Is the Web Dead?
This was the somewhat astonishing assertion of the cover story at Wired magazine this month. The story makes the point that the web, as we know it, is changing. The internet, of course, is not going away, but apps are becoming more important, and content is being distributed in new and different ways. (Netflix, Hulu, iTunes, Pandora, etc, etc). It’s increasingly becoming a download world.
This is hardly news, especially if you own an iPhone. But…does it mean that the web is dead? Has someone been overly influenced by the artist formerly known as Prince, who recently announced “The internet’s completely over,” and pulled all his music away from any internet portals. Downloads will no longer be available.
“The Web is Dead. Long Live the Internet.”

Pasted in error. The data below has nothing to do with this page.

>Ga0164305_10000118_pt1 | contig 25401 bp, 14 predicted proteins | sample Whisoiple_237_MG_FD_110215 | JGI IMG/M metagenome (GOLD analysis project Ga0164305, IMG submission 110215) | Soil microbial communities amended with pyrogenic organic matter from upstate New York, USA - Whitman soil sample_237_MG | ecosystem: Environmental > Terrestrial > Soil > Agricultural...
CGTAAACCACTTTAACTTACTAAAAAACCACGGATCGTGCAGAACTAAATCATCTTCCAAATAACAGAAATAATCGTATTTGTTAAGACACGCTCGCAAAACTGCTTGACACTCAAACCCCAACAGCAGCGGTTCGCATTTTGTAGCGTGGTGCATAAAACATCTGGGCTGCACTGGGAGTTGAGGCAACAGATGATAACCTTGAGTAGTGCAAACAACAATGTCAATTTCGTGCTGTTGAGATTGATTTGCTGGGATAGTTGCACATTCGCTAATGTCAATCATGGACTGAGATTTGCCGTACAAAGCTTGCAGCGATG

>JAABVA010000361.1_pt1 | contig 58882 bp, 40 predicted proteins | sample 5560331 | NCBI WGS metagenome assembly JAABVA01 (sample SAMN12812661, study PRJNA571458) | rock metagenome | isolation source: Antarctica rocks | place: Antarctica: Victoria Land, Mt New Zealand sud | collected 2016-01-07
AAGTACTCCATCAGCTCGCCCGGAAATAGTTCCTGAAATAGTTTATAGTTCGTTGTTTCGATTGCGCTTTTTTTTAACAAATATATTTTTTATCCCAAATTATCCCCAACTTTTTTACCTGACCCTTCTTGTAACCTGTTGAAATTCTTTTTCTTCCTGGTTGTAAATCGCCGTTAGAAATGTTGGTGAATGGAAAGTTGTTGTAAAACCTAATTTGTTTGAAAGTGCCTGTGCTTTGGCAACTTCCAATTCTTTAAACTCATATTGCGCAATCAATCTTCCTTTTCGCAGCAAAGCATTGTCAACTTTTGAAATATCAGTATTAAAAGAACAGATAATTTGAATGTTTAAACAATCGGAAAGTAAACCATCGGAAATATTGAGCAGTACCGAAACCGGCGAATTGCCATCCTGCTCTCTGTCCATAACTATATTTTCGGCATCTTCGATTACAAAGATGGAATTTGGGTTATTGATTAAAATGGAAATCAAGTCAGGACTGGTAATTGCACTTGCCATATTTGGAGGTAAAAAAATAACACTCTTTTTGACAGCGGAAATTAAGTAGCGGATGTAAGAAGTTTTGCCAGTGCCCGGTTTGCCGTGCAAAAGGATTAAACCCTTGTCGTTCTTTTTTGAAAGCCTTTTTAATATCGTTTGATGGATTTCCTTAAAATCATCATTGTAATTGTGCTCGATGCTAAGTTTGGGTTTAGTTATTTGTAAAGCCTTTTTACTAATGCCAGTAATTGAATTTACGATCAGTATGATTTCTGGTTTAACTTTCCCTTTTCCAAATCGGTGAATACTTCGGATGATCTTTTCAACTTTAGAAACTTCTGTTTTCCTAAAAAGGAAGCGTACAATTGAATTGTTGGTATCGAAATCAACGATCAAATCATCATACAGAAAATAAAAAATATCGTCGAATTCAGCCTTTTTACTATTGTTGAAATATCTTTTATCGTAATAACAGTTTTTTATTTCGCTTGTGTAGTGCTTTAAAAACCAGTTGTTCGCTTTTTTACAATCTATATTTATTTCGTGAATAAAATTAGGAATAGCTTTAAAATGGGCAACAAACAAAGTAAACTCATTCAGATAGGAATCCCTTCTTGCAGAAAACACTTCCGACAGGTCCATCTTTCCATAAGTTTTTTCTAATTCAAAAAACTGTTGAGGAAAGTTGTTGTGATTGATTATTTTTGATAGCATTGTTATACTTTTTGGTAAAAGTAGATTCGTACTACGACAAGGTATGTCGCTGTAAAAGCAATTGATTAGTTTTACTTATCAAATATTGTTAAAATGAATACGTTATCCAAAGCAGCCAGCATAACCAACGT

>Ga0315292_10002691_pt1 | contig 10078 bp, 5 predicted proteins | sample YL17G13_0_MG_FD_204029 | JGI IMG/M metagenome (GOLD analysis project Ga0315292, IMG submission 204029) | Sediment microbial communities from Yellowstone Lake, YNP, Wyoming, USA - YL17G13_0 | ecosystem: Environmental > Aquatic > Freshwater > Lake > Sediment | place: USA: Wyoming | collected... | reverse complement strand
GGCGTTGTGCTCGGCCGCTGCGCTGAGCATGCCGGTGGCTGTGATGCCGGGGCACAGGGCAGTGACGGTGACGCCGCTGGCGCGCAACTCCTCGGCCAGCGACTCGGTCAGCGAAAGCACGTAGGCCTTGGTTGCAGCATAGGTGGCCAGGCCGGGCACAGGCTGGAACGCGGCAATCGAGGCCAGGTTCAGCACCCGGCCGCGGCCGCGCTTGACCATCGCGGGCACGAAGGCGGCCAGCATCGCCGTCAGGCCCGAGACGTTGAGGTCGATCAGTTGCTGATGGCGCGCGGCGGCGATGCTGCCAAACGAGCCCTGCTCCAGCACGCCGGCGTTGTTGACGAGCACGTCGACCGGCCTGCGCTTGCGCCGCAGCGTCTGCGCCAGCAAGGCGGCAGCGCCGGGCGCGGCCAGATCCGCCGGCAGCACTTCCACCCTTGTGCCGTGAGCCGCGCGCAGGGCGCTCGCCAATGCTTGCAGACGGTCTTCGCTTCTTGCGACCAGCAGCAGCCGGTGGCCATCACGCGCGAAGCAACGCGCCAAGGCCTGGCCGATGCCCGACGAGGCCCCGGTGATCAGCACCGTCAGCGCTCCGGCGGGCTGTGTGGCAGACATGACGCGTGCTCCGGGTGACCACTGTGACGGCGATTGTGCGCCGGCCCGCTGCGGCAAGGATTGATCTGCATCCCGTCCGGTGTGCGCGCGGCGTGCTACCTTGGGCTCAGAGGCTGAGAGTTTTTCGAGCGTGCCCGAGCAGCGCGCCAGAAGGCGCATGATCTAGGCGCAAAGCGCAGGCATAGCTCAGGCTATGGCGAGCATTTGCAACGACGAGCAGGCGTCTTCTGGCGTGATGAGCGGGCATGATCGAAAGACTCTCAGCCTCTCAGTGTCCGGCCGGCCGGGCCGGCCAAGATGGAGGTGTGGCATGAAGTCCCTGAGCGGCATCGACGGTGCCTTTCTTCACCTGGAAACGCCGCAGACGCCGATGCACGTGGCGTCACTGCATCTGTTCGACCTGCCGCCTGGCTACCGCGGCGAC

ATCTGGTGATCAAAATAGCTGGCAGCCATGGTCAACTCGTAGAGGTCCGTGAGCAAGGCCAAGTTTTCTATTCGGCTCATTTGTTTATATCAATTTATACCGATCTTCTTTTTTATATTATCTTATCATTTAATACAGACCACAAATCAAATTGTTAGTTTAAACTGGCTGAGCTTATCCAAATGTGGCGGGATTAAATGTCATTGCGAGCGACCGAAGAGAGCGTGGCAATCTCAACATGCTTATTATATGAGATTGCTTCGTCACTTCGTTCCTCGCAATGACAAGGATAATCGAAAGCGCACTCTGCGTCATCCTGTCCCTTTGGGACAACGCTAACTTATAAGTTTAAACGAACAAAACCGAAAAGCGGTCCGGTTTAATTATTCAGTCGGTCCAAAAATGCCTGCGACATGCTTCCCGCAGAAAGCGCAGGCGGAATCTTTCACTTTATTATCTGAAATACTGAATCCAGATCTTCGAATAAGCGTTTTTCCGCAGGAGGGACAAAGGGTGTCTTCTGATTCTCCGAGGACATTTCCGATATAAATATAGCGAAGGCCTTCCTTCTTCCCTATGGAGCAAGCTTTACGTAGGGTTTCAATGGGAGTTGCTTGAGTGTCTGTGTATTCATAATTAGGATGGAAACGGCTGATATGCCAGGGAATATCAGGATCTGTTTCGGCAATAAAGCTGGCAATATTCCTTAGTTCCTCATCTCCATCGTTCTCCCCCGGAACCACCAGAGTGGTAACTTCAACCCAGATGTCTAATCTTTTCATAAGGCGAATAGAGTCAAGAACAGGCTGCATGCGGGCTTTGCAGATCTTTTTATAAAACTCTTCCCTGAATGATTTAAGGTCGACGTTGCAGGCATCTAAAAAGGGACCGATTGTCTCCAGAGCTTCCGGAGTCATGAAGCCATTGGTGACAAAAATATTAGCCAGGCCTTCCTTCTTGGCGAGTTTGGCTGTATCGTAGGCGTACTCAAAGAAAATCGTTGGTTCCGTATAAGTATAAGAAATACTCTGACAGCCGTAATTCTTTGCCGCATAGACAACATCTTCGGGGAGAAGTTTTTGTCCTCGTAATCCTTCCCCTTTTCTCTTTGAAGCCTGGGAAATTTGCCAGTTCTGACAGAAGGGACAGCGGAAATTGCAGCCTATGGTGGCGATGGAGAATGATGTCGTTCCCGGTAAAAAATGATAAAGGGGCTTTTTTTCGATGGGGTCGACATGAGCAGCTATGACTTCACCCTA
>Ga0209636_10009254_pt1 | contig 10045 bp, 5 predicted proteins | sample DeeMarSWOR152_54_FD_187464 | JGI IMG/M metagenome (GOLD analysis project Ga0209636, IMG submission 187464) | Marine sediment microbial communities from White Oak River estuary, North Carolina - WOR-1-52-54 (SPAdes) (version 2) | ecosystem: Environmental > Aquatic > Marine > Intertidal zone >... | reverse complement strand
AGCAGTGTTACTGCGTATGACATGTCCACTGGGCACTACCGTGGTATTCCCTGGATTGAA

Not surprisingly, this provocative headline spurred a good deal of response and discussion around the web. One of the more amusing articles was posted at PC Mag.com, where Michael Miller pointed out that over the years, OS/2, the PC, and Apple have been declared dead. Point taken.
The Wired story was accompanied by a lively “is the web dead?” debate between Wired editor Chris Anderson, Tim O’Reilly of O’Reilly Media, and John Battelle of Federated Media. The gist of the debate centers on the tension between closed and open platforms, particularly in the fights over data and for advertising dollars.
I must say that I have to agree with the sentiments of John Battelle, who concluded the debate with this:
“As a last word, I’d like to say that if the scope of the piece was really just about the web as a viable model for “professional content” as we see it, then splashing “The Death of the Web” on the cover might be, well, overstating the case just a wee bit…”
Indeed. Perhaps it’s more a case that the web is dead as a viable replacement for newspapers or other vertically integrated media monopolies, but for the rest of us, I think it is hardly on life support. Rumors of its demise have been greatly exaggerated.